In recent years, Euroscepticism has frequently been associated with the right of the political spectrum in the UK, but a number of figures on the left have also voiced their support for the country leaving the EU. Imke Henkel writes that while criticism of the EU’s handling of the Eurozone and migration crises is understandable, such problems should be used as the basis for stronger … Continue reading Support for Brexit is no longer a minority viewpoint on the British left
Seán Hanley, Senior Lecturer in Comparative Central and East European Politics at UCL, examines the claims that Brexit may lead to significant political repercussions in other EU member states, including potentially a domino effect of EU referendums. A powerful coalition of forces – ranging from the driest of conservatives to Greens and the radical left and taking in big business, trade unions, churches and universities … Continue reading Could Brexit lead to Frexit – or Czexit?
The European Union is a system founded on consensus-building and collaborative problem solving. Dr Simon Usherwood argues that it is for this reason very important for politicians to listen to the voices of Eurosceptics and other critics and to engage them in conversation. In true Eurotrash style, I’m writing this as I fly to Italy, where I’m attending a workshop on studying the EU. The event, jointly run by … Continue reading Eurotrashing euroscepticism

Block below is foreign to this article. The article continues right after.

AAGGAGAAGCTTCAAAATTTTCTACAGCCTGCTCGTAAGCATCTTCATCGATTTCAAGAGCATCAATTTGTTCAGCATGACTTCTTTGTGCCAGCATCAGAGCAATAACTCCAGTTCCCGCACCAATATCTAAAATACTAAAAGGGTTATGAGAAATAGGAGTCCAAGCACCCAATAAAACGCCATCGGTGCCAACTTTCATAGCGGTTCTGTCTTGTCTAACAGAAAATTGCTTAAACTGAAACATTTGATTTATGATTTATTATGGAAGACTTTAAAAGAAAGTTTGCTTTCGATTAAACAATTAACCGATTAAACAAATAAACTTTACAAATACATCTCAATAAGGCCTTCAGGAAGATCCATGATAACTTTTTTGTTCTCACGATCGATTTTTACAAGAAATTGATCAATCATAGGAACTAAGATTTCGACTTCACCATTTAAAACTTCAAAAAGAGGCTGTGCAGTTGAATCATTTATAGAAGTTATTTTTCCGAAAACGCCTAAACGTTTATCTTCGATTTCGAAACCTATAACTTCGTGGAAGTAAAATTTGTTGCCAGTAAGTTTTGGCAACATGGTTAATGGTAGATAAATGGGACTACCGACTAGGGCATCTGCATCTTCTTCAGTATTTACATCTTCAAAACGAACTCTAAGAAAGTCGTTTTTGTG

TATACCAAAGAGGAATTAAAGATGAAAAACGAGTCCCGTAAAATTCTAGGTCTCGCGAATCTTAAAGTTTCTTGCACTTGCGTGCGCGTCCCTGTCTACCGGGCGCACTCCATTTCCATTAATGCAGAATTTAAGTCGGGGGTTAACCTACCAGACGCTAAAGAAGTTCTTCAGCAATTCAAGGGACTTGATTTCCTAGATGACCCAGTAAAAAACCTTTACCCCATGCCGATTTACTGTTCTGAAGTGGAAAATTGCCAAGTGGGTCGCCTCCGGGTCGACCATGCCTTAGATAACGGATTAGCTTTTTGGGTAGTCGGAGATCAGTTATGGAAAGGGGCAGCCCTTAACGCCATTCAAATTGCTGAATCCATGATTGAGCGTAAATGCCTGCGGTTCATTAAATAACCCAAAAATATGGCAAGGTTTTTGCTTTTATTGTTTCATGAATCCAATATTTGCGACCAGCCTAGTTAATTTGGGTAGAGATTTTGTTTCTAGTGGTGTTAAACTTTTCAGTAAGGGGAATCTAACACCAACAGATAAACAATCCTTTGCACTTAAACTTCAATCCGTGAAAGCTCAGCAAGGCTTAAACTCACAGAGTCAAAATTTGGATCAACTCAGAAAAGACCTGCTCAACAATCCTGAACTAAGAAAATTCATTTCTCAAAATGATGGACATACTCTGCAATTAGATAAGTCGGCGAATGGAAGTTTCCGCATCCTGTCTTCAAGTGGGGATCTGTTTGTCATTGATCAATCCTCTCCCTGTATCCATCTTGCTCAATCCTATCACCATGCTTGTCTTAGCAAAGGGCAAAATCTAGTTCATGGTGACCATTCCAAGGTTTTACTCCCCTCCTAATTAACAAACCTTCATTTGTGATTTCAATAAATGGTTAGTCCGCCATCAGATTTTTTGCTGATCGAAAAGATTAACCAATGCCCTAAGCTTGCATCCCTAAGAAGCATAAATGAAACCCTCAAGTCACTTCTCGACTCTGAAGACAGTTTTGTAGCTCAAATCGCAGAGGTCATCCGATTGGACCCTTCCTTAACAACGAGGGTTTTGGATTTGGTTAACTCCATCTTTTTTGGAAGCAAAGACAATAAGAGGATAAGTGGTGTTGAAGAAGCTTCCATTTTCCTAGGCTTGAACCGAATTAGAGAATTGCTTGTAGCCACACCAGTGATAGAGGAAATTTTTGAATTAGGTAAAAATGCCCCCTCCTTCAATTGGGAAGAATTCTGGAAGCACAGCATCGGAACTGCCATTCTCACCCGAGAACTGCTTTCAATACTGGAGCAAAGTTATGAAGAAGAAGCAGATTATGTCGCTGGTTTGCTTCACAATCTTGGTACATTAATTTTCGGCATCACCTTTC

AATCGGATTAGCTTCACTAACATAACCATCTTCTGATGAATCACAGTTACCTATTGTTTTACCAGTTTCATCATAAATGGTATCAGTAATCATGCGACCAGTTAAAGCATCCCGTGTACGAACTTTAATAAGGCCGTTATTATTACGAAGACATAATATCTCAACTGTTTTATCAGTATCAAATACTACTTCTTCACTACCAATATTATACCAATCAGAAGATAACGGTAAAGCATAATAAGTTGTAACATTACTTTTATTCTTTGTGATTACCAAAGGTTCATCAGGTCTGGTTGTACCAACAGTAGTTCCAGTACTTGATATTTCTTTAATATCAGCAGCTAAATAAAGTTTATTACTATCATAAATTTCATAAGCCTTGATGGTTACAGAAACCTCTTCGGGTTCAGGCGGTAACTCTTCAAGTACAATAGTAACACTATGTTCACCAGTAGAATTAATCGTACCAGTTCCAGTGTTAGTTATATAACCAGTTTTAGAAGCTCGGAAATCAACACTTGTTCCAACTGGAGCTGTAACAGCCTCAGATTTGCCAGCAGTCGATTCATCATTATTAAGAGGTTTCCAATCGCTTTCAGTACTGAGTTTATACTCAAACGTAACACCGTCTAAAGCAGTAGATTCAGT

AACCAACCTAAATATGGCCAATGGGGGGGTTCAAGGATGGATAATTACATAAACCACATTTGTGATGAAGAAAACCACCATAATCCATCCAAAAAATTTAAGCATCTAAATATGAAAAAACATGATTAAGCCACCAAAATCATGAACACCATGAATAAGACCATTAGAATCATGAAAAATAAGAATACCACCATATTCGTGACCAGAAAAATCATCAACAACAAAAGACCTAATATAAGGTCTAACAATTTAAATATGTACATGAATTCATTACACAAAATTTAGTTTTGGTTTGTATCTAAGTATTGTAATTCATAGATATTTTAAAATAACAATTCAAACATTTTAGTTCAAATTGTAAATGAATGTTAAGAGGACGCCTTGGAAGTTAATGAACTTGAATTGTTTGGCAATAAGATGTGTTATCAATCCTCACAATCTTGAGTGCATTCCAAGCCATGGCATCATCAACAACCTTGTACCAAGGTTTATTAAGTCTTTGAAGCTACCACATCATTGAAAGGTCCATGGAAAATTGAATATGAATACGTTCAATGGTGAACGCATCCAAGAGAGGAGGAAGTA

In this post, Dr Julie Smith, Director of the European Centre at Polis at the University of Cambridge and member of the House of Lords, examines how attitudes towards parliamentary scrutiny of EU affairs differs between the House of Commons and the House of Lords. How do other member state parliamentarians balance the local needs of their electorates with those of EU-level governance and are there any lessons … Continue reading MPs are from Mars, peers are from Venus: Westminster and the EU
How has opposition to the European Union changed in light of the Greek debt crisis, the UK’s planned referendum on EU membership, and the migration crisis in the Mediterranean? In an interview with LSE EUROPP’s editor Stuart Brown, Catherine de Vries discusses the impact the UK’s referendum might have on the continent, the nature of left-wing Euroscepticism, and why immigration remains the most important issue … Continue reading Five minutes with Catherine de Vries: “The left is now split over whether they simply oppose the EU’s policies or oppose what the EU stands for overall”